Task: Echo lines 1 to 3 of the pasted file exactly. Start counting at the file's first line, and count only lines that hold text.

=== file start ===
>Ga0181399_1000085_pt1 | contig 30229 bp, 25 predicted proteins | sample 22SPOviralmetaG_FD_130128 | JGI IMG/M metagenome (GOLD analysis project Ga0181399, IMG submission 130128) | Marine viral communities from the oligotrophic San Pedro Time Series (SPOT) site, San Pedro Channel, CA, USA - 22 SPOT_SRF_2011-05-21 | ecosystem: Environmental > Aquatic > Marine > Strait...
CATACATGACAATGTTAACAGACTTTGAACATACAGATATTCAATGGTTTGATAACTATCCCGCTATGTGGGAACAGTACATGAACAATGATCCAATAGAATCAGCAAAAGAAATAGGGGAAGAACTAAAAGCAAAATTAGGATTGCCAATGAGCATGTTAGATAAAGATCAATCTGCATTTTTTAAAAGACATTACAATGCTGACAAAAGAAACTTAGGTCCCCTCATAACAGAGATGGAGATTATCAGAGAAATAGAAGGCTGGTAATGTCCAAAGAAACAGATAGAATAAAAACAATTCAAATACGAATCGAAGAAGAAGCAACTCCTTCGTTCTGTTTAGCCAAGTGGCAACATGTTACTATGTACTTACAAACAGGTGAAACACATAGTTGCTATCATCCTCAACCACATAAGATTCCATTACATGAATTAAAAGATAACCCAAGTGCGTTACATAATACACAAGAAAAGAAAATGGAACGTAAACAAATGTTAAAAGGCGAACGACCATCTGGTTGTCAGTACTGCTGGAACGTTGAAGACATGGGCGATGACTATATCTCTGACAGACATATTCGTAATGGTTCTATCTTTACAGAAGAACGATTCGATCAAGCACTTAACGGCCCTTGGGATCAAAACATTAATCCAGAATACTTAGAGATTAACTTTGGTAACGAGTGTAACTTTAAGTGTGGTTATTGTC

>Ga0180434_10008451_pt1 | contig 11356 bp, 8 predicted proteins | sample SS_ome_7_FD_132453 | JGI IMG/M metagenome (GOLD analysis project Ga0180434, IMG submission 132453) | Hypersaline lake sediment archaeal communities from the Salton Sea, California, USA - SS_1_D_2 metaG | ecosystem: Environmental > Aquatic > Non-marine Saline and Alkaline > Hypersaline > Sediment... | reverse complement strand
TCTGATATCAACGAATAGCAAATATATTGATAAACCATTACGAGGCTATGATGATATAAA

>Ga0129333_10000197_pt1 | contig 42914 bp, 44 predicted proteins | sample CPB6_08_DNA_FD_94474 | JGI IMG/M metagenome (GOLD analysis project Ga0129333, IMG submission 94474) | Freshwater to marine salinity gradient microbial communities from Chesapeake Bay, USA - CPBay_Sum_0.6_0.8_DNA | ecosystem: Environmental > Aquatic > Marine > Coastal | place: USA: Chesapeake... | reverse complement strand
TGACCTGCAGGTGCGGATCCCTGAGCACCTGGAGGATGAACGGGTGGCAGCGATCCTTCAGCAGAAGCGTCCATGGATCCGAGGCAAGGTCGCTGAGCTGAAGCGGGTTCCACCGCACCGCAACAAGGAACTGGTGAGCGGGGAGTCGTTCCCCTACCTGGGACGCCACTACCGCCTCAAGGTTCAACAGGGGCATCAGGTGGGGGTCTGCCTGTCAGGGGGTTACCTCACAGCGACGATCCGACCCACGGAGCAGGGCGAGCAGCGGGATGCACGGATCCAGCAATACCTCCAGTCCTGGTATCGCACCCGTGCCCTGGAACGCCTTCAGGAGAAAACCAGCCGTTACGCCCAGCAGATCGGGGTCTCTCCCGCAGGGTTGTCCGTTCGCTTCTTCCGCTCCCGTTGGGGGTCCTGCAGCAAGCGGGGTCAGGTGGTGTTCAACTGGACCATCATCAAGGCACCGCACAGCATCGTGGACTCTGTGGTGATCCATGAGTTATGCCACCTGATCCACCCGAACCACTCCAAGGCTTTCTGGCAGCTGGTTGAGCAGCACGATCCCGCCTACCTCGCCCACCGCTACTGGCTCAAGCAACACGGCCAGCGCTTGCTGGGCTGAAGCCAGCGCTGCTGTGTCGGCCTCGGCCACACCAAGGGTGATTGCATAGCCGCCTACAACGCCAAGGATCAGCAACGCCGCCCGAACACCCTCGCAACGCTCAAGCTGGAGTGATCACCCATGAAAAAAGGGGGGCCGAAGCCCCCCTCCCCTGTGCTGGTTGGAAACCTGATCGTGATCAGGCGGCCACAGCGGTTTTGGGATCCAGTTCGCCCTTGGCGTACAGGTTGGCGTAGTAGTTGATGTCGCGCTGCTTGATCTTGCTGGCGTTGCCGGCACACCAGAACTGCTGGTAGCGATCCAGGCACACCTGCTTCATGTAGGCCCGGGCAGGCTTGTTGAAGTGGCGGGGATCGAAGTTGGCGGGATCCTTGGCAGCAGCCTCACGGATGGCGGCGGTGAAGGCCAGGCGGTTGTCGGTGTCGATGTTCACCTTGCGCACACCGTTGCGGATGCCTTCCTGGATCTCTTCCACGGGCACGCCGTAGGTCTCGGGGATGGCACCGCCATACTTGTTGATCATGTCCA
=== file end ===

>Ga0181399_1000085_pt1 | contig 30229 bp, 25 predicted proteins | sample 22SPOviralmetaG_FD_130128 | JGI IMG/M metagenome (GOLD analysis project Ga0181399, IMG submission 130128) | Marine viral communities from the oligotrophic San Pedro Time Series (SPOT) site, San Pedro Channel, CA, USA - 22 SPOT_SRF_2011-05-21 | ecosystem: Environmental > Aquatic > Marine > Strait...
CATACATGACAATGTTAACAGACTTTGAACATACAGATATTCAATGGTTTGATAACTATCCCGCTATGTGGGAACAGTACATGAACAATGATCCAATAGAATCAGCAAAAGAAATAGGGGAAGAACTAAAAGCAAAATTAGGATTGCCAATGAGCATGTTAGATAAAGATCAATCTGCATTTTTTAAAAGACATTACAATGCTGACAAAAGAAACTTAGGTCCCCTCATAACAGAGATGGAGATTATCAGAGAAATAGAAGGCTGGTAATGTCCAAAGAAACAGATAGAATAAAAACAATTCAAATACGAATCGAAGAAGAAGCAACTCCTTCGTTCTGTTTAGCCAAGTGGCAACATGTTACTATGTACTTACAAACAGGTGAAACACATAGTTGCTATCATCCTCAACCACATAAGATTCCATTACATGAATTAAAAGATAACCCAAGTGCGTTACATAATACACAAGAAAAGAAAATGGAACGTAAACAAATGTTAAAAGGCGAACGACCATCTGGTTGTCAGTACTGCTGGAACGTTGAAGACATGGGCGATGACTATATCTCTGACAGACATATTCGTAATGGTTCTATCTTTACAGAAGAACGATTCGATCAAGCACTTAACGGCCCTTGGGATCAAAACATTAATCCAGAATACTTAGAGATTAACTTTGGTAACGAGTGTAACTTTAAGTGTGGTTATTGTC

>Ga0180434_10008451_pt1 | contig 11356 bp, 8 predicted proteins | sample SS_ome_7_FD_132453 | JGI IMG/M metagenome (GOLD analysis project Ga0180434, IMG submission 132453) | Hypersaline lake sediment archaeal communities from the Salton Sea, California, USA - SS_1_D_2 metaG | ecosystem: Environmental > Aquatic > Non-marine Saline and Alkaline > Hypersaline > Sediment... | reverse complement strand